Patients with non-cardiac chest pain (NCCP) have a good prognosis in terms of cardiac adverse events and mortality; however, they tend to have poor outcomes in terms of psychological morbidity, quality of life (QoL), further chest pain and the use of health services.
In recent years there has been an increase in the use of ED-based 'rapid rule-out' protocols and the provision of dedicated chest pain units.
This review sought to chart the psychological outcomes of NCCP patients who access ED-based care, and identify the correlates of poorer psychological outcomes.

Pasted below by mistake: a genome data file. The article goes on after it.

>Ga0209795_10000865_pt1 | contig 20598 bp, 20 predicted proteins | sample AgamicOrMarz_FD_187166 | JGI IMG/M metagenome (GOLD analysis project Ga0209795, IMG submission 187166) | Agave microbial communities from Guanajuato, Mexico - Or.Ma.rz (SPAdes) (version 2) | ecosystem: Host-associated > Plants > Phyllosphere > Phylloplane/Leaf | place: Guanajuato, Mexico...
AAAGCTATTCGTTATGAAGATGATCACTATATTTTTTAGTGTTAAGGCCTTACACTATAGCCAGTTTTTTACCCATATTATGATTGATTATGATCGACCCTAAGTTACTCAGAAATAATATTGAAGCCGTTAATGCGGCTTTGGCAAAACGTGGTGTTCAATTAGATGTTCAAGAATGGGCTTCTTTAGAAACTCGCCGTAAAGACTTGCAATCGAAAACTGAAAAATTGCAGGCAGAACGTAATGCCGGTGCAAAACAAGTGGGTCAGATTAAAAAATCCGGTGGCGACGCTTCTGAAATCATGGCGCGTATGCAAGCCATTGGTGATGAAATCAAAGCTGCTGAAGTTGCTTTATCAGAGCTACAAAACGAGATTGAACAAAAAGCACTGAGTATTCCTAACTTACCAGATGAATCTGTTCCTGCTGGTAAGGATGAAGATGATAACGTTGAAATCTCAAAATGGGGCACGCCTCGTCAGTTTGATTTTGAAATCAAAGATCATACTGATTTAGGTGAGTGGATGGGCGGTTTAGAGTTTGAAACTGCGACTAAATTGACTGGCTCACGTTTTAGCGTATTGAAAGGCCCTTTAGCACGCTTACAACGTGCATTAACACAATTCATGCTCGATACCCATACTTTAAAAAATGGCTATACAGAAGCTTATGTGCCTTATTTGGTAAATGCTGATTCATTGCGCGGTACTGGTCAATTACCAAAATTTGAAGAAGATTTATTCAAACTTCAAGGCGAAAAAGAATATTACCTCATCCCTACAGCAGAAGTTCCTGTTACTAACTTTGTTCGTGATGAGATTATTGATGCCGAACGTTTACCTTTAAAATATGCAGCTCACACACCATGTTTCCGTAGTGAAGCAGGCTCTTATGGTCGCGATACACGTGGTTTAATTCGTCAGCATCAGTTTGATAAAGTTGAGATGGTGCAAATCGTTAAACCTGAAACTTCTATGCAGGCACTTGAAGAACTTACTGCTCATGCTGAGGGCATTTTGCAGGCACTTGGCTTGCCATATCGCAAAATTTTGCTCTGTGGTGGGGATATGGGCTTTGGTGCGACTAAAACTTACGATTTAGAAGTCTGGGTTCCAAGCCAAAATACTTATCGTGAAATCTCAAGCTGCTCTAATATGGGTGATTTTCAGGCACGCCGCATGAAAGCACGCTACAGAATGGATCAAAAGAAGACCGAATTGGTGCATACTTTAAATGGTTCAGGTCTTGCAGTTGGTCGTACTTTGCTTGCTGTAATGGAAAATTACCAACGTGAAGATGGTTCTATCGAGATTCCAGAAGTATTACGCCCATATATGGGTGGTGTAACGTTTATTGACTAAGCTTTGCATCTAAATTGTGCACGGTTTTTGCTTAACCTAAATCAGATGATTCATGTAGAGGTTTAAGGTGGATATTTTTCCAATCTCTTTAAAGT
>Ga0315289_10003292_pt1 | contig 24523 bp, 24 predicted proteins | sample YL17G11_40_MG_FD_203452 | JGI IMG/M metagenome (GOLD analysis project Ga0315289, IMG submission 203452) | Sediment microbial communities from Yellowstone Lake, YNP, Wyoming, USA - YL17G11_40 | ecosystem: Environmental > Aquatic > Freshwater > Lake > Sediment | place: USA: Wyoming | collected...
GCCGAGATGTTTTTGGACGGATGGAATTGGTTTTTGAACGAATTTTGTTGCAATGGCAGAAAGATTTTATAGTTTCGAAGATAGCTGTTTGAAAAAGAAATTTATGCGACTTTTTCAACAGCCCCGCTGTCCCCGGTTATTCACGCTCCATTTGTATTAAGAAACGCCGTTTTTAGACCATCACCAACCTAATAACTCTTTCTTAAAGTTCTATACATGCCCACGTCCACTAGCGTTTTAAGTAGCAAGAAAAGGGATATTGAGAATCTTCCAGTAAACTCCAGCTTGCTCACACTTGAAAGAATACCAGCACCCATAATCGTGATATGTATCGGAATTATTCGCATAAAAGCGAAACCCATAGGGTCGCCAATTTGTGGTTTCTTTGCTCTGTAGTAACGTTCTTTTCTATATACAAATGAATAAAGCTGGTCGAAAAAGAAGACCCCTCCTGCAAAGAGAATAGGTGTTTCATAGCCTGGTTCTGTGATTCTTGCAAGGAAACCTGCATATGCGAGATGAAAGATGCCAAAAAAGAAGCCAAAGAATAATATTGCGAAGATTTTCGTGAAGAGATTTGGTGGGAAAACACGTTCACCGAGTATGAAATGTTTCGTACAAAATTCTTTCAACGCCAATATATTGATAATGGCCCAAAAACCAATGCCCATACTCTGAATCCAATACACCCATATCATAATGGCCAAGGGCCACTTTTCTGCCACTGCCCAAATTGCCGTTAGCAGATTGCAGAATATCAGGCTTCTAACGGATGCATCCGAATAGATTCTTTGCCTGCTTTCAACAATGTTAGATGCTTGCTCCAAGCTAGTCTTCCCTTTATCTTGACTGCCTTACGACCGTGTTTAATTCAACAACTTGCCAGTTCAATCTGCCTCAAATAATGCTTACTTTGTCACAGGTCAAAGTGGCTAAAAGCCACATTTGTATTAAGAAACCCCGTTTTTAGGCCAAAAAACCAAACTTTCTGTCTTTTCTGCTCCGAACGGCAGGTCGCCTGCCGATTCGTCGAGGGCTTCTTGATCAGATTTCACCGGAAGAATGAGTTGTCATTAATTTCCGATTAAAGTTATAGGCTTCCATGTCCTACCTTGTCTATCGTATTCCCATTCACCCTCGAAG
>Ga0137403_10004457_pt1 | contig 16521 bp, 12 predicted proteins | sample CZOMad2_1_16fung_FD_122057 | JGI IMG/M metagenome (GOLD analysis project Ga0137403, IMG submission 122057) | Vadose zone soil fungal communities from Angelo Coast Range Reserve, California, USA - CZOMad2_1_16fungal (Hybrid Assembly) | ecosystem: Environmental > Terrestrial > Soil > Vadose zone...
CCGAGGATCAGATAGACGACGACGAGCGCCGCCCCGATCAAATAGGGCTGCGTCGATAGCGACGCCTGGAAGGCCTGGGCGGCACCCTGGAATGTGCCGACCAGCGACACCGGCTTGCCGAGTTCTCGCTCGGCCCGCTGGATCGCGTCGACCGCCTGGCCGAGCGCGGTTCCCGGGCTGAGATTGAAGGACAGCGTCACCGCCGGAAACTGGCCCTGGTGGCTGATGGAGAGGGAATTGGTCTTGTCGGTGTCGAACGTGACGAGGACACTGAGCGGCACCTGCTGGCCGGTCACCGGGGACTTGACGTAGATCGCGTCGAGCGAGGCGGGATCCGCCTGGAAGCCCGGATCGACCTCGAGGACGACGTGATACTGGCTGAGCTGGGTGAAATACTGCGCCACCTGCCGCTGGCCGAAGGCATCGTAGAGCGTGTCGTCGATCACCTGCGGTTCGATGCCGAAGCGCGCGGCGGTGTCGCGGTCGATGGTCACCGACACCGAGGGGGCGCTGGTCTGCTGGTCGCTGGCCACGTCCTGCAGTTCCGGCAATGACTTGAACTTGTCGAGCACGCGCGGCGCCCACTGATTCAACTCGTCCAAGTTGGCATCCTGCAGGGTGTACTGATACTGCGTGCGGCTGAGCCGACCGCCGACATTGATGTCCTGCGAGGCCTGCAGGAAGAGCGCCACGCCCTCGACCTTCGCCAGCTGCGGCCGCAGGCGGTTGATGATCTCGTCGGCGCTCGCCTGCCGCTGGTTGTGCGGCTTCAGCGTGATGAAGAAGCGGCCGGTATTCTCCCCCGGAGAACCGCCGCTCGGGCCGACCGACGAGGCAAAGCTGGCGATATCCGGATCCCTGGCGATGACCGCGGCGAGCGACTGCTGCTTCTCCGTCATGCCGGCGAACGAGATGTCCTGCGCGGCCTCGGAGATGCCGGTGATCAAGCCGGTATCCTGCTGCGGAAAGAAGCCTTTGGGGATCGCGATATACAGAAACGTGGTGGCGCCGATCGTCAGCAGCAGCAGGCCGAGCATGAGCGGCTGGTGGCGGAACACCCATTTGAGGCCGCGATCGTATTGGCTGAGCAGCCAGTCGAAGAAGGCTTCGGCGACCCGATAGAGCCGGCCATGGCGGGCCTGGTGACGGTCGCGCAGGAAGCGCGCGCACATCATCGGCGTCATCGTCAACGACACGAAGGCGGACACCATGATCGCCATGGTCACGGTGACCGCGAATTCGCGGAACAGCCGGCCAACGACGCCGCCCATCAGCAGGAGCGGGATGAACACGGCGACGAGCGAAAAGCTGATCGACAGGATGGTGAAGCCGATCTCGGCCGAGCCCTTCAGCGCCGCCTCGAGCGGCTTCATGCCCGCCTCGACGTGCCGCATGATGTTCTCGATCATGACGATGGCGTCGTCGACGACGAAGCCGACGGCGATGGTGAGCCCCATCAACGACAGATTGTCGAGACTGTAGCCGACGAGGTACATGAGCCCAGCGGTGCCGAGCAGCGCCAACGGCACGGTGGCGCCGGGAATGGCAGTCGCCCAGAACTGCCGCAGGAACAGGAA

Twelve papers were identified reporting 10 studies. NCCP patients had similar levels of anxiety, depression, and QoL to patients who received a cardiac diagnosis for their pain, but worse levels than healthy controls.
Factors associated with poorer psychological outcomes included gender, age, previous psychiatric history and certain symptoms such as fear of dying and light headedness. However, the studies were heterogeneous, with a variety of outcome measures, designs and settings.
In summary, the review identifies poor psychological outcomes in NCCP patients accessing ED-based care; however, there is a need for longitudinal studies using reliable and valid measures to define further the predictors of these poor outcomes.